A few years back, I was diagnosed with extremely high cholesterol. So my wife, Karen, and I came to an understanding. Despite the fact that I am very well insured and probably worth more dead than alive, I’d get back into an exercise routine by walking our dogs more regularly, start taking two types of prescription medication and fish oil capsules every day. I even tried adding flax seed to my food for a short period of time, but that was a non-starter. Moreover, I began eating seafood and fowl for dinner, I frequently have salads for lunch and, despite a weakness for bagels and cream cheese, I even eat some heart-healthy cereal or a breakfast-bar for breakfast from time to time. I’ve minimized my consumption of egg yolks and I just about eliminated red meat (especially pork sausage and bacon) and nearly anything fried from my diet.
You see, I was one of those guys who played softball 4-6 days a week. Depending on the season, I played softball, volleyball, basketball and even flag football into my 40s. But I was also one of those guys who had a bacon, egg & cheese sandwich nearly every weekday for breakfast at the Charlotte Observer cafeteria. For lunch, it was usually a burger, bratwurst, fried chicken sandwich, or chicken wings. Without a moments’ thought, French fries were my “go to” side dish at lunch. Every now and then, I’d switch it up and have something “healthy” like mac & cheese. Long after I left the newspaper, the notion of having something green or, heaven forbid orange, on my plate, was still completely foreign to me.
I thought the fries would be a bigger issue, but I barley even miss them. If I get a severe hankering, baked Tater Tots are a very occasional, yet worthy option (especially with the world-class, turkey burger at Bad Daddy’s). Eggs are no problem either. In fact, on weekends, Karen and I routinely prepare and share an omelet that consists of two eggs and a half-cup of egg substitute. With the ham, mushrooms sautéed in sherry, tomatoes, etc., you can barely tell the difference. Cheese, however, was not negotiable. Admittedly, my doctor doesn’t love that idea, but as long as I take all the aforementioned steps, he cuts me some slack.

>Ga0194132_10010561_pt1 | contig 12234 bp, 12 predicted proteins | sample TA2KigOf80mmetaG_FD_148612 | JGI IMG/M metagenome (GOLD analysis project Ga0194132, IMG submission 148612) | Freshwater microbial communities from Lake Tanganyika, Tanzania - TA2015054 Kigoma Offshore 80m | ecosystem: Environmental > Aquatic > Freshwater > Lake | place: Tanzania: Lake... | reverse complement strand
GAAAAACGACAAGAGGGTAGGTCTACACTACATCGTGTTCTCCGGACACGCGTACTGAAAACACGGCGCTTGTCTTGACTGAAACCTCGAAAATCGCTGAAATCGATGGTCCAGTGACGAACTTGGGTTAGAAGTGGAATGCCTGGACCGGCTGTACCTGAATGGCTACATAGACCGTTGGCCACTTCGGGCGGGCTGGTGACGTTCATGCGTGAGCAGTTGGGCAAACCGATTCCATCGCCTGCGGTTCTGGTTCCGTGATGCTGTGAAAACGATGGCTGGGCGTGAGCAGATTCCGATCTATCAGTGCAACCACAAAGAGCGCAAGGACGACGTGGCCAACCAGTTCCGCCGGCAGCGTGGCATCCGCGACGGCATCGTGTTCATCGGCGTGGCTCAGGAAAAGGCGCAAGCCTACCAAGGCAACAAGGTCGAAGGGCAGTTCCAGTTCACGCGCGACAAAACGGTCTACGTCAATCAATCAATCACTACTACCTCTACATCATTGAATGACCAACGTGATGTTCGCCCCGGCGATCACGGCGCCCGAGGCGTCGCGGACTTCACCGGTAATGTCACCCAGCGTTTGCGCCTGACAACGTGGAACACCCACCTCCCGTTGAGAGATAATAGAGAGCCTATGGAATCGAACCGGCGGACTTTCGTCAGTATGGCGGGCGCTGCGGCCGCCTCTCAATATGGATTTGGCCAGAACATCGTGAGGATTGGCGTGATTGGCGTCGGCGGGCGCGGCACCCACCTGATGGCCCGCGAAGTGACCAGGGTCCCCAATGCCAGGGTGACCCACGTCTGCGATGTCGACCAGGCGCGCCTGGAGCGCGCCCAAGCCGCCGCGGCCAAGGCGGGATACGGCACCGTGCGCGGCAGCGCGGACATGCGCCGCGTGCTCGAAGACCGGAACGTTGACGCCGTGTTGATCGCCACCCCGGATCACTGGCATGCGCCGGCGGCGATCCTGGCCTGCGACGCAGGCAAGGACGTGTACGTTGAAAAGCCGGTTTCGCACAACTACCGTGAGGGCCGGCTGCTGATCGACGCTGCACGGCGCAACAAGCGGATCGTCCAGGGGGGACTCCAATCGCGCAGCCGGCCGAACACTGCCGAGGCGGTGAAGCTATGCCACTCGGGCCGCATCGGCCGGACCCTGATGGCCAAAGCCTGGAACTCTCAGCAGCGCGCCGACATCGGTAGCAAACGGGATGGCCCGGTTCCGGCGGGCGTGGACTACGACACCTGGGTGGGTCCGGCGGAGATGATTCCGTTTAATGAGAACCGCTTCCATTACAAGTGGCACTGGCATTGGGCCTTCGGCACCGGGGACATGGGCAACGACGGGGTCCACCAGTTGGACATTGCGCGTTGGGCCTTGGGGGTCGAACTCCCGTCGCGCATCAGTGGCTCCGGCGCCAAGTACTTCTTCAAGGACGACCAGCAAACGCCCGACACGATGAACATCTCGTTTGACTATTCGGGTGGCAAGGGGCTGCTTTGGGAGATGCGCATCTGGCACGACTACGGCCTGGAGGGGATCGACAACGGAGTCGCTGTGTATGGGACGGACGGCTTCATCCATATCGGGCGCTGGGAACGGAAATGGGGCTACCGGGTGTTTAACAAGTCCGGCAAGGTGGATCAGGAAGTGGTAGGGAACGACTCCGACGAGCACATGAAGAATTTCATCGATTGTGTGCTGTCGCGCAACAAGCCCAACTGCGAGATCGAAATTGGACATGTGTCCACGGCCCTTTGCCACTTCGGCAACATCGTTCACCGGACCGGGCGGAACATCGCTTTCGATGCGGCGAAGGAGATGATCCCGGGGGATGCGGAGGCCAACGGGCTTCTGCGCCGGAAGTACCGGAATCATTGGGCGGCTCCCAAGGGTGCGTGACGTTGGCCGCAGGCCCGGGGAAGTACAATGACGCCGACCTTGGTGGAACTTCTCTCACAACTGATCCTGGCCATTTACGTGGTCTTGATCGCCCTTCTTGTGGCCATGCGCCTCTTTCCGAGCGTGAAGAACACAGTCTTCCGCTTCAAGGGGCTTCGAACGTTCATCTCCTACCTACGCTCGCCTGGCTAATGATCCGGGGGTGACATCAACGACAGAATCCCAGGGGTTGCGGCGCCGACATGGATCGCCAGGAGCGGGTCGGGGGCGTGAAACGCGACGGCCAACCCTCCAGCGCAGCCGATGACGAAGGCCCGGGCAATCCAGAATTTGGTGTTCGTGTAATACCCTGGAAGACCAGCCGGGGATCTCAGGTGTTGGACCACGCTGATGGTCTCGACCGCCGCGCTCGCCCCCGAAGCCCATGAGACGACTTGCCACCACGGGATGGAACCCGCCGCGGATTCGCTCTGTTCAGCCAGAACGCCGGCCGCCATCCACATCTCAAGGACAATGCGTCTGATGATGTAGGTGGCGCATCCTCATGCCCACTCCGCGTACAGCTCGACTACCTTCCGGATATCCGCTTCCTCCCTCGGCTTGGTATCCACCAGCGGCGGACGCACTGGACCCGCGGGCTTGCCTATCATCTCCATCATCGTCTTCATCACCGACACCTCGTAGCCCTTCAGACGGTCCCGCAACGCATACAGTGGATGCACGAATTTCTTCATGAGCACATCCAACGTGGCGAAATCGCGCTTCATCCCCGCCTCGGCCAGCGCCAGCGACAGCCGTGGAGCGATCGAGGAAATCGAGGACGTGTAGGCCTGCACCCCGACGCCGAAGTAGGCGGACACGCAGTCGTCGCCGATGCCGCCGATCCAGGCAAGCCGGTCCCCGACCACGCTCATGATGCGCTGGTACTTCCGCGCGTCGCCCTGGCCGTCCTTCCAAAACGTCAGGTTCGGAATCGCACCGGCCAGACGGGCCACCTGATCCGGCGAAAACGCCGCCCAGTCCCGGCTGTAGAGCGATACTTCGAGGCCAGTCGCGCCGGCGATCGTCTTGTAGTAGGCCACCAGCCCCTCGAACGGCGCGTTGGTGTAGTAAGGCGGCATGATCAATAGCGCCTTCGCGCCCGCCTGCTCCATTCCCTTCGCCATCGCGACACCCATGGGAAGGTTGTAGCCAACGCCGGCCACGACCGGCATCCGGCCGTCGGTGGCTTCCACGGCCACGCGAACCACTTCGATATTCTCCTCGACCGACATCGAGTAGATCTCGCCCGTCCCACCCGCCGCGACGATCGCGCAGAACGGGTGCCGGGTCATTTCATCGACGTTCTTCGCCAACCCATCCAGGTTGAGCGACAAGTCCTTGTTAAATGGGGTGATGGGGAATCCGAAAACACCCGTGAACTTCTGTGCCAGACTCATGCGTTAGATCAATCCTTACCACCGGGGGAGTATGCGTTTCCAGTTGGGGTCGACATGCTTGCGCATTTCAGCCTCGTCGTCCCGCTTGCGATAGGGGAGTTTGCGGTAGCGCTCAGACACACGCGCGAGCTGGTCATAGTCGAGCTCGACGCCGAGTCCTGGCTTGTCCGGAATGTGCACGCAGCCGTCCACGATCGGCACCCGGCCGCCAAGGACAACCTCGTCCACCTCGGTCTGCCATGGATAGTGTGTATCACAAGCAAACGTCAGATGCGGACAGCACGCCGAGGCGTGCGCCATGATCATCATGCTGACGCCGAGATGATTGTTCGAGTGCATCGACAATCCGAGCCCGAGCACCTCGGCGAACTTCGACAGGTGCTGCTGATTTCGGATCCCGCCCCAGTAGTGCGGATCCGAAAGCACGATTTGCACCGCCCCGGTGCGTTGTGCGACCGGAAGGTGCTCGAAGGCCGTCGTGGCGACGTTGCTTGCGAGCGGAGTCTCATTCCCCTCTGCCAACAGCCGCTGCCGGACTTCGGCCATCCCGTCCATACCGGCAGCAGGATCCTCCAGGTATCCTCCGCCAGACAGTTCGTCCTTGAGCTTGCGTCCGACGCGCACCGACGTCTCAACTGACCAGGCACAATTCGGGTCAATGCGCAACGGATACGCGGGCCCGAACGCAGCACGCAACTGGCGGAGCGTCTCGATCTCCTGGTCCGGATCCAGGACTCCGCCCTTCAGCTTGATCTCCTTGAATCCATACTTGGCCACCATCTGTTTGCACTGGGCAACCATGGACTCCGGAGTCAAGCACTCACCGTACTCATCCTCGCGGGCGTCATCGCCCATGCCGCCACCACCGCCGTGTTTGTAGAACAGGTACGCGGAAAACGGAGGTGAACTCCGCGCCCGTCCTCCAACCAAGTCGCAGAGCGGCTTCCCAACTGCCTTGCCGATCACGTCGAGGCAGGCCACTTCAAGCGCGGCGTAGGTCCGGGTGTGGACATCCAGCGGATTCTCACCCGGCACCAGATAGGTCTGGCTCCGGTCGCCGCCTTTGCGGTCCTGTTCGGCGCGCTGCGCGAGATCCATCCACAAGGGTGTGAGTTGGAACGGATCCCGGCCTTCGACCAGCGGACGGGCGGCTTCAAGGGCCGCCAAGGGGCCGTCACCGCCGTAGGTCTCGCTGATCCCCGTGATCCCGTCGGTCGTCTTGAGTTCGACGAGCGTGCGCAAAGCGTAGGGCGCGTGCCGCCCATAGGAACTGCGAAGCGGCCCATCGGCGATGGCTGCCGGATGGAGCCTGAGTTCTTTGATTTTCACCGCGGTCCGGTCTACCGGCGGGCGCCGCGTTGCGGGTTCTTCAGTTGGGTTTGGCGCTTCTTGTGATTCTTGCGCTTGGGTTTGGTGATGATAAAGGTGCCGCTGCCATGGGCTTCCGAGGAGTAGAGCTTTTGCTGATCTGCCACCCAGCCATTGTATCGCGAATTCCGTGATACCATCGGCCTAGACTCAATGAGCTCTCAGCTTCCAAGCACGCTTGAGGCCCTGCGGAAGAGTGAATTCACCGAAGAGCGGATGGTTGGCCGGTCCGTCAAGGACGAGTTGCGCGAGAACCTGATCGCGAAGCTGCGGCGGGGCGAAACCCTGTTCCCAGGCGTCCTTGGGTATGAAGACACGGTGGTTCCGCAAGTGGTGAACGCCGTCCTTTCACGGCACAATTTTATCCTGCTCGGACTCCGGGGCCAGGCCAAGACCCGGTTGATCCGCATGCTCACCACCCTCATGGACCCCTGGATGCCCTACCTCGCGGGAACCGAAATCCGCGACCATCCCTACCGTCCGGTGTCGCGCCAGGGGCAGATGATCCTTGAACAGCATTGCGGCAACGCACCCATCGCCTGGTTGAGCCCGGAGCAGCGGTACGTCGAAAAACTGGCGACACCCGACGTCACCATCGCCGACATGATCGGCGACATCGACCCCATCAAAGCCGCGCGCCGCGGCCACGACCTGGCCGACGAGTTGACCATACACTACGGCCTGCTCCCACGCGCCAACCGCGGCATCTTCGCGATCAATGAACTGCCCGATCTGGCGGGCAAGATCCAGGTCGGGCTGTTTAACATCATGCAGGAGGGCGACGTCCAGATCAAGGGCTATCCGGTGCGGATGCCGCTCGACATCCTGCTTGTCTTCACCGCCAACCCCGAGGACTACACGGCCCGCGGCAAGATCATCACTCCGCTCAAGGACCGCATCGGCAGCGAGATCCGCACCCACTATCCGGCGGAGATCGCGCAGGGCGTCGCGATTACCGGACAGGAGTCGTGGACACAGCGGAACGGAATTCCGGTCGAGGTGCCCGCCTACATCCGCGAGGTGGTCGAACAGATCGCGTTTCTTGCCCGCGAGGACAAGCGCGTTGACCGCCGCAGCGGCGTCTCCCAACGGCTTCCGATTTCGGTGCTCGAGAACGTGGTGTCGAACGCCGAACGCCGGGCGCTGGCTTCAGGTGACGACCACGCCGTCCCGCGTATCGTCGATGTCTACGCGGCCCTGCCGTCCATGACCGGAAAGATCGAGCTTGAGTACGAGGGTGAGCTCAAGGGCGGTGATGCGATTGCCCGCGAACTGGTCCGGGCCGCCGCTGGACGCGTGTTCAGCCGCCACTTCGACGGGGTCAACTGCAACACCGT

It should be noted that hard cheeses, like Parmesan and Romano are generally considered OK for folks with high cholesterol, but softer cheeses are on the “bad list,” so I found it easy enough to scale back considerably on cheese as a snack and even use less cheese in those Sunday morning omelets. But let’s face it; some things, like pizza for example, are hardly worth eating without a generous amount of cheese. In fact, Karen makes homemade pizzas from time to time. And, while fresh mozzarella is essential to a good pie, we both agree that there absolutely has to be at least three different kinds of cheese on our pizza.
Growing up in New York, there were basically two kinds of pizza: cheese and pepperoni. Somehow, even the plain cheese pizza had a glistening sheen of grease that ran down your arm as you folded a slice and devoured it, so it was clearly not exactly heart-healthy. Karen grew up in the suburbs south of Chicago, so years ago she turned me on to incredible, Chicago-style pizza with layer after layer of flat pork sausage, gobs of cheese and a thick golden crust. And, at some point along the way, I discovered “meat-lovers” pizza with sausage, pepperoni, ground beef, ham, and who knows what else on it.
Needless to say, those are not the kind of pizzas made at our house these days. Recently, however, Karen whipped up a pie that was reminiscent of the old meat-lovers and if I hadn’t seen it being made with my own eyes (I also helped out, but this was truly her creation), I would have sworn it was loaded with the sausage and pepperoni I so fondly recall from home. So, whether you are looking out for your own cholesterol intake or somebody else’s, here’s the recipe. I’ll leave it up to you to decide if you want to let them know it doesn’t have an ounce of red meat.
Karen’s “Meat on Wheat” Homemade Pizza
Start with a 16 ounce wheat dough ball. (Available at your grocer or local pizza place)
Let dough come to room temperature and sprinkle Italian-style bread crumbs onto a 12×16 pizza stone. Pre-heat oven 450 degrees.
Spread dough evenly onto stone, going all the way to the edge and making sure there are no holes in the dough.
Sprinkle with garlic powder.
Bake at 450 degrees for 10 minutes and remove from oven; leaving the oven hot.
Place slices of fresh mozzarella onto crust and cover with one cup of your favorite spaghetti sauce up to within 3/4 inch of the edge (we like Newman’s Own Tomato & Basil Bombolina).
Liberally place Jimmy Dean Hearty Turkey Sausage Crumbles and slices of Boar’s Head turkey pepperoni onto pizza.
Evenly place 12-15 Mount Olive sliced banana pepper rings (mild) on the pizza.
Cover with shredded mozzarella cheese, shredded Monterey Jack/cheddar cheese blend.
Sprinkle with basil, garlic powder, and crushed red pepper.
Bake for 12 minutes at 450 degrees.